Trends & lifestyle
Coffee, part and parcel of the French tradition.
Even those who have yet to travel to the country know that whiling an afternoon away at a French cafe is compulsory when visiting. Unsurprisingly, France’s coffee culture roots run deep back to the 17th century, to be precise.
Over time, cafes became the backdrop for cultural movements like the Enlightenment. In addition, coffee culture remained just as prevalent during the country’s most turbulent years as it does today. According to three of the main French roasters, the scene has since evolved to embrace New World customs.
Coffee didn’t become mainstream in the U.S. and Australia until the 20th century, yet these countries pioneered a quality-over-quantity approach currently emulated worldwide, including France. Today, the French have begun sourcing their beans more seriously while giving extra thought to the entire coffee-making process.
“The coffee culture in France is complex,” says Antoine Vayson de Pradenne of Kawa Coffee, a well-known Paris-based roaster famous beyond Europe. Though the dominant old-style café influenced by Italy and Robusta still exists, a small but qualitative specialty coffee showing has emerged.
He indicates that compared to London, Berlin, and Amsterdam, Paris was late to the specialty coffee scene, which has only gained momentum over the last four years. Once the French started drawing comparisons between coffee and wine, they changed their approach. Despite the delay, he considers the French capital a top European destination for “coffee geeks.”
Since 1930, Paris-based Cafés Pfaff roastery has been selecting and roasting coffee for three generations. Sales director Joris Pfaff takes an academic approach, classifying the last century into four main stages: the 1930s, characterized by Robusta from the colonies; the mass-produced supermarket products of the 1960s; the rise of single-use capsules in the 1990s; and the arrival of specialty coffee in the 2010s. “Over the past 20 years, we have changed how we buy coffee,” he adds, stressing that it’s no longer enough for coffee to be good. Today, his team wants to know the producers, their social visions, and their commitment to more sustainable agriculture. If the coffee is good, but they disagree with some of the producer’s practices, they look elsewhere. And it’s not only a matter of taste—these habits, which apply to the coffee chain’s varied sectors, benefit the environment in the long run. Yet, it isn’t just about the present—coffee lovers must consider the future, so sustainability influences France’s contemporary coffee scene.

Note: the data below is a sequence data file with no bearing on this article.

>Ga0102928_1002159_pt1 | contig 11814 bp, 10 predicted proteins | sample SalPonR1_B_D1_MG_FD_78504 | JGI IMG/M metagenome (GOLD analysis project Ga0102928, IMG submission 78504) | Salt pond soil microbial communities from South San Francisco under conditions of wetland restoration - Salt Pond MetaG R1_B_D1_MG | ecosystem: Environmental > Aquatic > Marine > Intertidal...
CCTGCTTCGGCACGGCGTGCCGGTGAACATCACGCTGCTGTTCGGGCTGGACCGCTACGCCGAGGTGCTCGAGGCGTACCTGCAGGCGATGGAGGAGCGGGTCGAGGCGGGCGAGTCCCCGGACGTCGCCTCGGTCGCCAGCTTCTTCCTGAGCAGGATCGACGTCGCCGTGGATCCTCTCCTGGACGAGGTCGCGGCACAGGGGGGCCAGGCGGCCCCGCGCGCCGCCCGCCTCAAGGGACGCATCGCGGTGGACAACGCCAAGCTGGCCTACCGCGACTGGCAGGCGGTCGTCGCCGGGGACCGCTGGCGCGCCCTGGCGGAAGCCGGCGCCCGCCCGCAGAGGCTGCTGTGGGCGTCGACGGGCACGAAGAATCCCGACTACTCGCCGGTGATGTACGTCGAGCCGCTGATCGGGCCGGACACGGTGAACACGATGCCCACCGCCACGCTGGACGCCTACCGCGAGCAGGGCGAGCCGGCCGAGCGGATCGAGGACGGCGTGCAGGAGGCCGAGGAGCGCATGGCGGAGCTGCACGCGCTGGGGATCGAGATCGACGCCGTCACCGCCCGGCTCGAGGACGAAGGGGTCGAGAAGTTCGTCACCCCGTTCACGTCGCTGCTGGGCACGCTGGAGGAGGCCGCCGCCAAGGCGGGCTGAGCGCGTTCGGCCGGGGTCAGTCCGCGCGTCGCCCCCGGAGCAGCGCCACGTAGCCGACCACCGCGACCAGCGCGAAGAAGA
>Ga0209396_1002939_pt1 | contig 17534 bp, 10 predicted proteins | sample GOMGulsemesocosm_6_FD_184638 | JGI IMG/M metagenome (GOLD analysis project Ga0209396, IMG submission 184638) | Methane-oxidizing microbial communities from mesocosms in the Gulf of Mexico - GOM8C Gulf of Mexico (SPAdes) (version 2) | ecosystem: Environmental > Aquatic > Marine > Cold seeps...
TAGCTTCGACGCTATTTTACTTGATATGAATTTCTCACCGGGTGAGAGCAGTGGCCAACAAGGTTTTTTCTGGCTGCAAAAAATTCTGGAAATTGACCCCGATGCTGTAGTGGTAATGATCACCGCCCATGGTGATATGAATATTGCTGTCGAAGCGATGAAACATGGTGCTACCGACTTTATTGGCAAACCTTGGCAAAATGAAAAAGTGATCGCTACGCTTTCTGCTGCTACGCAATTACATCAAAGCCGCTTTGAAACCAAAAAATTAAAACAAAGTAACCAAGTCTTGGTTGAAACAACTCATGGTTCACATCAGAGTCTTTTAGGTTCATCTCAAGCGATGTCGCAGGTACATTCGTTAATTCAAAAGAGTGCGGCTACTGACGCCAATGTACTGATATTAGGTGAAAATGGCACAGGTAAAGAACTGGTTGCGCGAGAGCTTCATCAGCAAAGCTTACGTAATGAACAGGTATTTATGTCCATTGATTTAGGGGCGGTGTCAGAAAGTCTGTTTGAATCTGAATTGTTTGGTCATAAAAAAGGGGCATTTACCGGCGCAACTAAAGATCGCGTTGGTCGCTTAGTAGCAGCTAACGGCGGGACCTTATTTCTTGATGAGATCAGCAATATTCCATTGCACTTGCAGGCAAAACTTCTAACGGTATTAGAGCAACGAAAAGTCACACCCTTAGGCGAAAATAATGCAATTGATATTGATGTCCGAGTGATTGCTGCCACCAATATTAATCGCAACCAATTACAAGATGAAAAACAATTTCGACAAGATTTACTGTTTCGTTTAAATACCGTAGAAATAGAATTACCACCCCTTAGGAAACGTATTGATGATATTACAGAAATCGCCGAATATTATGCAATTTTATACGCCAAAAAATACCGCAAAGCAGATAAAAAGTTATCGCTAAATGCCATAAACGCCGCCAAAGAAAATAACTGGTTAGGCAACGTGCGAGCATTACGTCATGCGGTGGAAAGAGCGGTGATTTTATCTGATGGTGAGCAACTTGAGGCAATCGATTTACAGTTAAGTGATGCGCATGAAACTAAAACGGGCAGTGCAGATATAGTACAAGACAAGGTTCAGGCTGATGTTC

A pioneer of specialty coffee in France, Terres de Café sources high-end coffees worldwide and supports the emergence of a sustainable coffee industry by favouring the purchase of forest coffees. Founder and president Christophe Servell also stresses the urgency of changing how suppliers purchase coffee from their countries of production, citing how climate change will reduce production by 50% over the next 25 years.
Furthermore, the average age of coffee producers is 55, and the next generation doesn’t want to produce coffee due to inadequate pay for the demanding workload. Therefore, he believes that supporting sustainable farms is critical: paying higher prices for good sustainable products can help nurture a new generation of passionate farmers.
“The elders had it all figured out,” states Pfaff, indicating that today’s coffee lovers should exercise some of the previous generation’s customs. In his grandfather’s time, customers bought beans to grind at home before making coffee. “They consumed better, more economical coffee while producing less waste! This is true sustainability in the world of coffee.”
He believes that moving forward, the French, and coffee lovers in general, shouldn’t disregard the future.” Ninety years later, our consumption must regain meaning and logic. We can no longer accept products that are too energy-intensive with a catastrophic carbon footprint just to make a cup of coffee!” he says.
Anyone can start practising sustainability at home today to help set the stage for the next generation of coffee lovers. To get started, Antoine from Kawa Coffee shares some relatively simple advice: use beans. This environmentally friendly practice also impacts the flavour: “freshly ground beans just taste fresher.”